Every month we present a special object from the Aronson Antiquairs’ collection. This month we would like to show you this blue and white bottle vase, from circa 1700.
The vase is marked for Lambertus van Eenhoorn, who was the owner of De Metaale Pot (The Metal Pot) factory from 1691 until 1721. The delicately decorated vase with a oeils-de-perdrix and dotted ground is painted with medallions with a crocodile-like crouching dragon. At the time of Lambertus van Eenhoorn’s ownership, the craze for blue and white Wanli (1572-1620) and Kangxi (1662-1722) period porcelain was at its height. The blue and white wares were imported by the Dutch East India Company (VOC) in large quantities in the Netherlands. Many pieces designed by De Metaale Pot factory under Lambertus’ ownership drew inspiration directly from the blue and white Chinese porcelain. The decorations on these ware often consisted of varied floral and landscape motifs, and occasionally included figural subjects, such as the dragons depicted in the medallions. The mythical dragon is however a rare motif on Delftware.
The origins of mythical dragons are vague, however it is believed that over 4,000 years ago, China was made up of two large tribes and several smaller tribes, all of which were symbolized by an animal. When the two large tribes unified, they chose the dragon as their symbol. The Han Chinese still claim to be descendants of this beastly creature. According to manuscripts of the Song Dynasty (960-1279), the dragon (represented by the traditional or simplified character), was an animal composed of various parts of nine other animals, including: “the head of an ox or donkey, the eyes of a shrimp, the horns of a deer, the feet of a phoenix, and the body of a serpent covered with the scales of a fish.” Assuming the best traits of the tiger, the fish, the serpent and the eagle, it was considered the most superior, powerful, wise and regal of beasts, and eventually it became associated with the emperor (the empress’s symbol being the mythical bird, the fenghuang, also referred to as the august rooster or the Chinese phoenix).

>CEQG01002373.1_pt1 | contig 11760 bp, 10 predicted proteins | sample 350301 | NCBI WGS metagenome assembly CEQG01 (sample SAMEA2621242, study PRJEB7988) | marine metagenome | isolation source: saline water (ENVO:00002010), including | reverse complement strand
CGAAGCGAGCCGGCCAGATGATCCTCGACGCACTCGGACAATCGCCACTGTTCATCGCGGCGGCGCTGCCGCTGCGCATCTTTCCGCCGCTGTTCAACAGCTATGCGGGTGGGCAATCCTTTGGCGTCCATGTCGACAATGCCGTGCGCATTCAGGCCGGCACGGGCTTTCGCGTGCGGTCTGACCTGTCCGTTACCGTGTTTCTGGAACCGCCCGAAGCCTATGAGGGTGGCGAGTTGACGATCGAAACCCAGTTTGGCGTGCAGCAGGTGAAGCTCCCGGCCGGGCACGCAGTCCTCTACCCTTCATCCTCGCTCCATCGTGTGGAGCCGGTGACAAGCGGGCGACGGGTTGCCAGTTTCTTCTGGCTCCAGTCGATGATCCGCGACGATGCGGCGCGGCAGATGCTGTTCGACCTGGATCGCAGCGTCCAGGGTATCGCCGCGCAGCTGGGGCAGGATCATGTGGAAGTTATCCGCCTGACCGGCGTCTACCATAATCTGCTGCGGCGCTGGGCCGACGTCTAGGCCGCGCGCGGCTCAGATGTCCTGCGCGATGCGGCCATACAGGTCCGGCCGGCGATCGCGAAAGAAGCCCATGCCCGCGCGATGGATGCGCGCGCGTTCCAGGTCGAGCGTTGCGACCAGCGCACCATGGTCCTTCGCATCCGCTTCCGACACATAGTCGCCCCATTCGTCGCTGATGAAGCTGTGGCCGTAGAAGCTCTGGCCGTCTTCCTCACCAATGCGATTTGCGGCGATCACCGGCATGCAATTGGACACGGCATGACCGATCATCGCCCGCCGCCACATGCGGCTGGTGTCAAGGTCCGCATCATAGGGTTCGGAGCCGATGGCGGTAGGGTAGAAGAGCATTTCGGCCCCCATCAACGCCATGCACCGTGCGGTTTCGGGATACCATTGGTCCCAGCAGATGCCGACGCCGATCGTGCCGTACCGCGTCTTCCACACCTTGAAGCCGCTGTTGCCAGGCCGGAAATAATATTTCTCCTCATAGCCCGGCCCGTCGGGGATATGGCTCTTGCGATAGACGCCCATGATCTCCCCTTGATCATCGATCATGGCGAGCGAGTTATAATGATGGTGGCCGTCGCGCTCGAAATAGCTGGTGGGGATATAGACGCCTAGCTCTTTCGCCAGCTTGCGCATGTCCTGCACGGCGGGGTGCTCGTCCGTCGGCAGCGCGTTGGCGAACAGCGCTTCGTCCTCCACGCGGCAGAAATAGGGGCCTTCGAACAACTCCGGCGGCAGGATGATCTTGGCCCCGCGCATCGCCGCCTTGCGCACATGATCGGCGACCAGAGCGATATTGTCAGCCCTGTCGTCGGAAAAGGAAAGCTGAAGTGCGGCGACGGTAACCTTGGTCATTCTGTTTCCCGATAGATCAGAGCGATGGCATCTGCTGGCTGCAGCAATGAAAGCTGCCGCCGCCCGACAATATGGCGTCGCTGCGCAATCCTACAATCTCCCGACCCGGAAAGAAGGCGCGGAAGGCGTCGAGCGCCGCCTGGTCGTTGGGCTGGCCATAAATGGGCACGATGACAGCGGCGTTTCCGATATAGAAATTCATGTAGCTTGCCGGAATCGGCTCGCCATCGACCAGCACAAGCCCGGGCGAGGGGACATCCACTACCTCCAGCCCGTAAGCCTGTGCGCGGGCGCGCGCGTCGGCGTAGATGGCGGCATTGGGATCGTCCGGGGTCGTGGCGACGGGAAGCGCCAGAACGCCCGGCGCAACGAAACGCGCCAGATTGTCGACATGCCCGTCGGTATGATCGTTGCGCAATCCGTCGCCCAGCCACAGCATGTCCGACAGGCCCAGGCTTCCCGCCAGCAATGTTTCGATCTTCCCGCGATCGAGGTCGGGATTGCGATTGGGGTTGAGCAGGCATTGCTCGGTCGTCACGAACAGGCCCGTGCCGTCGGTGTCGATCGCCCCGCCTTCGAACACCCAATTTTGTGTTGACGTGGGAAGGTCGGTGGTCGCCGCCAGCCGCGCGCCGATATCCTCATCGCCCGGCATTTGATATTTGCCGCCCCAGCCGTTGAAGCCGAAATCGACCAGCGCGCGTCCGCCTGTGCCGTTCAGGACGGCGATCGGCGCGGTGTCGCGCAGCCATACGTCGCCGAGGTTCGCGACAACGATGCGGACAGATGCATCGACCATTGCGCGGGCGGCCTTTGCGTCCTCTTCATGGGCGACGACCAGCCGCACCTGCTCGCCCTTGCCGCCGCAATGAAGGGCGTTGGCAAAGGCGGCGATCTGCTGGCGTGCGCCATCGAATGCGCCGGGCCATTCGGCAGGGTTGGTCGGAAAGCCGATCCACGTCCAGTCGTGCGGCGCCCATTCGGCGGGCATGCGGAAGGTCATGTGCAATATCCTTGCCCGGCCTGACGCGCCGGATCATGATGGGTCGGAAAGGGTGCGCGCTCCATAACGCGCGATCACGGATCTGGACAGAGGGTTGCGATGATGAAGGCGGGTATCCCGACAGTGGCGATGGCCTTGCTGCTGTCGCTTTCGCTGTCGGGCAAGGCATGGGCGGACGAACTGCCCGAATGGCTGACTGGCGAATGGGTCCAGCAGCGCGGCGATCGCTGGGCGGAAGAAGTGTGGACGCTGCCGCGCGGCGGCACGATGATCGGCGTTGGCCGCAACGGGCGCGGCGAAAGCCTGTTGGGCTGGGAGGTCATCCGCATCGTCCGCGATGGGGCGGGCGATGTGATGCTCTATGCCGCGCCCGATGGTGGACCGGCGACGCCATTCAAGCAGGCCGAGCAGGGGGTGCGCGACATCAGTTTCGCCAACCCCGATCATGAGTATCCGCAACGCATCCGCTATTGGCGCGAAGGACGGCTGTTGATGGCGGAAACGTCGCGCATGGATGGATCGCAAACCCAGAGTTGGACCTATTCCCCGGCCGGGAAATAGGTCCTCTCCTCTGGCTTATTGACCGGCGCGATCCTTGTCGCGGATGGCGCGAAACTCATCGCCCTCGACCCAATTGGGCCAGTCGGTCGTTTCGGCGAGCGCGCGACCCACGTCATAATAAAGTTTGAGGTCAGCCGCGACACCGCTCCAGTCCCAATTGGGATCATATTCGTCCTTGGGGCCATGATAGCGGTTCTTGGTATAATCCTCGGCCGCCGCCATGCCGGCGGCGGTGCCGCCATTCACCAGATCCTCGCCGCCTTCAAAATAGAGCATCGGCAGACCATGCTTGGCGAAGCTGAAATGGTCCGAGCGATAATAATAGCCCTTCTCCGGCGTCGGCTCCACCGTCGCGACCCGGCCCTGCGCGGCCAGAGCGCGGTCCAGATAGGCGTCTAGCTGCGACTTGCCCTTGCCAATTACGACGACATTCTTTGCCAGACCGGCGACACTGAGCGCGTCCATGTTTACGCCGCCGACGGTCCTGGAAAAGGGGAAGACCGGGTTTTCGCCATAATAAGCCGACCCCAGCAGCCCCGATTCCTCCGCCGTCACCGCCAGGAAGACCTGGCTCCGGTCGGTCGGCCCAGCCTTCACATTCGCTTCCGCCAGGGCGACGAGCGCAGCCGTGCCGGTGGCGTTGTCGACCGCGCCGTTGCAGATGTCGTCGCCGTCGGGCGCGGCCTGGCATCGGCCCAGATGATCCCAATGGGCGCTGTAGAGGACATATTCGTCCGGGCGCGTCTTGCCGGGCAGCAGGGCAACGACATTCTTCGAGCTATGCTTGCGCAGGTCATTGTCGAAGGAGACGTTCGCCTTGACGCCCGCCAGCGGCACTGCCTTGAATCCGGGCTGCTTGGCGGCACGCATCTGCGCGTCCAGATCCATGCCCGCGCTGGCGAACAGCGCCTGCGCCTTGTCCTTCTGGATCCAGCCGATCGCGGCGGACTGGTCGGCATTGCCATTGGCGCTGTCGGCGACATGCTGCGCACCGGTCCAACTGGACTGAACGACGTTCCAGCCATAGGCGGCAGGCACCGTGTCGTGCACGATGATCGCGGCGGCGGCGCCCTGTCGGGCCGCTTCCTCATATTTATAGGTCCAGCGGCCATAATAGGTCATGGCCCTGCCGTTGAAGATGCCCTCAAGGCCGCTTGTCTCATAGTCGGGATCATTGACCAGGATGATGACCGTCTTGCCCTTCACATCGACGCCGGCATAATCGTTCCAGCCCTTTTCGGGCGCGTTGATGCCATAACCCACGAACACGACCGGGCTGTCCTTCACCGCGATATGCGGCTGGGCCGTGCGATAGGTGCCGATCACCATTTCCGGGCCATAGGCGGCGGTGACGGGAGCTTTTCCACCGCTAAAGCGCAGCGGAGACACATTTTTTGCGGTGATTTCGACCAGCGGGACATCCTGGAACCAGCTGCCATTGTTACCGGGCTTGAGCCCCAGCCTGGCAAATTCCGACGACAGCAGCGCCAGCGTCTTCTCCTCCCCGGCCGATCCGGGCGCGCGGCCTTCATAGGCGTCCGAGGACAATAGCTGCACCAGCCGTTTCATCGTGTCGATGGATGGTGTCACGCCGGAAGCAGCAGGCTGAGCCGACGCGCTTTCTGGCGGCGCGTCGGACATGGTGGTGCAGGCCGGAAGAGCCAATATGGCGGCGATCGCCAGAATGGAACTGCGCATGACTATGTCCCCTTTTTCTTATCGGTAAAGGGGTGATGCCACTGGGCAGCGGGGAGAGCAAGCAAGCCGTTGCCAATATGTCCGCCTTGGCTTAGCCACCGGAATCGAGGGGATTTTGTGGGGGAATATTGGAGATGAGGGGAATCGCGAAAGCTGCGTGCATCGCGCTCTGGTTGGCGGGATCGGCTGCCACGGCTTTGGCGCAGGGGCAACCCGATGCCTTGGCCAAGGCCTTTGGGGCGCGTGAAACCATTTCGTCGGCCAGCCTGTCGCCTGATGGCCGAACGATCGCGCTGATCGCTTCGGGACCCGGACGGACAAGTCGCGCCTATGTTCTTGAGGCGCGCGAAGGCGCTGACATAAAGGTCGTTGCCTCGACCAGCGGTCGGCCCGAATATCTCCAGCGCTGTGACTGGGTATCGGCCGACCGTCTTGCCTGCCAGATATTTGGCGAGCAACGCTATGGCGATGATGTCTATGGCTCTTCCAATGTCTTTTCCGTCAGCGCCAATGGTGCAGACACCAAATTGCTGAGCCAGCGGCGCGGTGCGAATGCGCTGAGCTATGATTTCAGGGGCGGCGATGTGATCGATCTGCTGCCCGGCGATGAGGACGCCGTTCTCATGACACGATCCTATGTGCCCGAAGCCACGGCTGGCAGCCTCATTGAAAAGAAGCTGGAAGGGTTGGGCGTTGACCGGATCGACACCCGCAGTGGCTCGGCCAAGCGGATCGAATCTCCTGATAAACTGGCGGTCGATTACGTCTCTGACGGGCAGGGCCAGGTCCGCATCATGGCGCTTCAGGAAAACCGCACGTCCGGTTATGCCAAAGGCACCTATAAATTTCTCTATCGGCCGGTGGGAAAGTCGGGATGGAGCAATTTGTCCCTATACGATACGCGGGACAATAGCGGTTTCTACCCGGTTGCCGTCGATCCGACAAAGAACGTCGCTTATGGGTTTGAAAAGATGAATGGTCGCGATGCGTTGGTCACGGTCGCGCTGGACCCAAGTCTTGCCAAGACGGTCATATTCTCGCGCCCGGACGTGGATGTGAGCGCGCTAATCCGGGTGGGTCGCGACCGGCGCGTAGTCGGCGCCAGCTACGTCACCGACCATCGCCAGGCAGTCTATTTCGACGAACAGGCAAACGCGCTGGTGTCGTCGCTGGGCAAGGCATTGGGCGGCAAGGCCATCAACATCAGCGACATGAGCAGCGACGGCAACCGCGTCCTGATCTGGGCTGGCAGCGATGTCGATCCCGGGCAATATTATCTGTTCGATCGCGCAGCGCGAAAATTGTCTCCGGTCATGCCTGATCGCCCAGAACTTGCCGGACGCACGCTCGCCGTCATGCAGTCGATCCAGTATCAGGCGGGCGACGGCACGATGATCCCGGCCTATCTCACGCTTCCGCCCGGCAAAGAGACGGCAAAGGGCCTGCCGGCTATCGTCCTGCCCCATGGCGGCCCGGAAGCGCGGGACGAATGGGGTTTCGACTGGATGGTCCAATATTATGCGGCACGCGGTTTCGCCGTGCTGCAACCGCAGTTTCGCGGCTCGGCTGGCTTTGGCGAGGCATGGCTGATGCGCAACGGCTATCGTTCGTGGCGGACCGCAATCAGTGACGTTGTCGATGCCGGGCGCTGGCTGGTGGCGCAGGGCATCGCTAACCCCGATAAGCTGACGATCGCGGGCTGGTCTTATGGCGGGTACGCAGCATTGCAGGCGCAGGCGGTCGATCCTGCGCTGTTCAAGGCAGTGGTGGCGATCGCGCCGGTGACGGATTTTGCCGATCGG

In Chinese art, the dragon is often depicted clutching or chasing after a pearl, which is emblematic of the beast’s supernatural powers. The dragon is revered as a divine creature that symbolizes good fortune, far from the terrifying and evil creature it came to represent in the West, where, through Europe’s own legends, it was the dragon-slayer who was the symbol of might, supremacy and heroism. However, Delft potters and especially the ceramic painters imitated motifs from Chinese porcelain without understanding their symbolism. As the ceramics painter in Delft was not familiar with the symbolism of the Chinese dragon, it appears here that he was more inspired by a ‘happy crocodile.’
Blue and White Bottle Vase
Delft, circa 1700
Marked LVE in blue for Lambertus van Eenhoorn, the owner of De Metaale Pot (The Metal Pot) factory from 1691 until 1721
Painted around the elongated teardrop-shaped body with large floral sprays on a oeils-de-perdrix and dotted ground above a foliate border consisting of three roundels with large flowerheads alternated by three medallions with a crouching dragon, and beneath a wide foliate border with two roundels with a flowerhead above a large scrollwork patterned ruyi-head, alternated by two medallions with a crocodile-like dragon, the slightly flaring cylindrical neck with two panels of flowering sprigs alternated by demi-flowerhead patterned roundels, between a border of demi-ruyi-heads.
Height: 22 cm. (8.7 in.)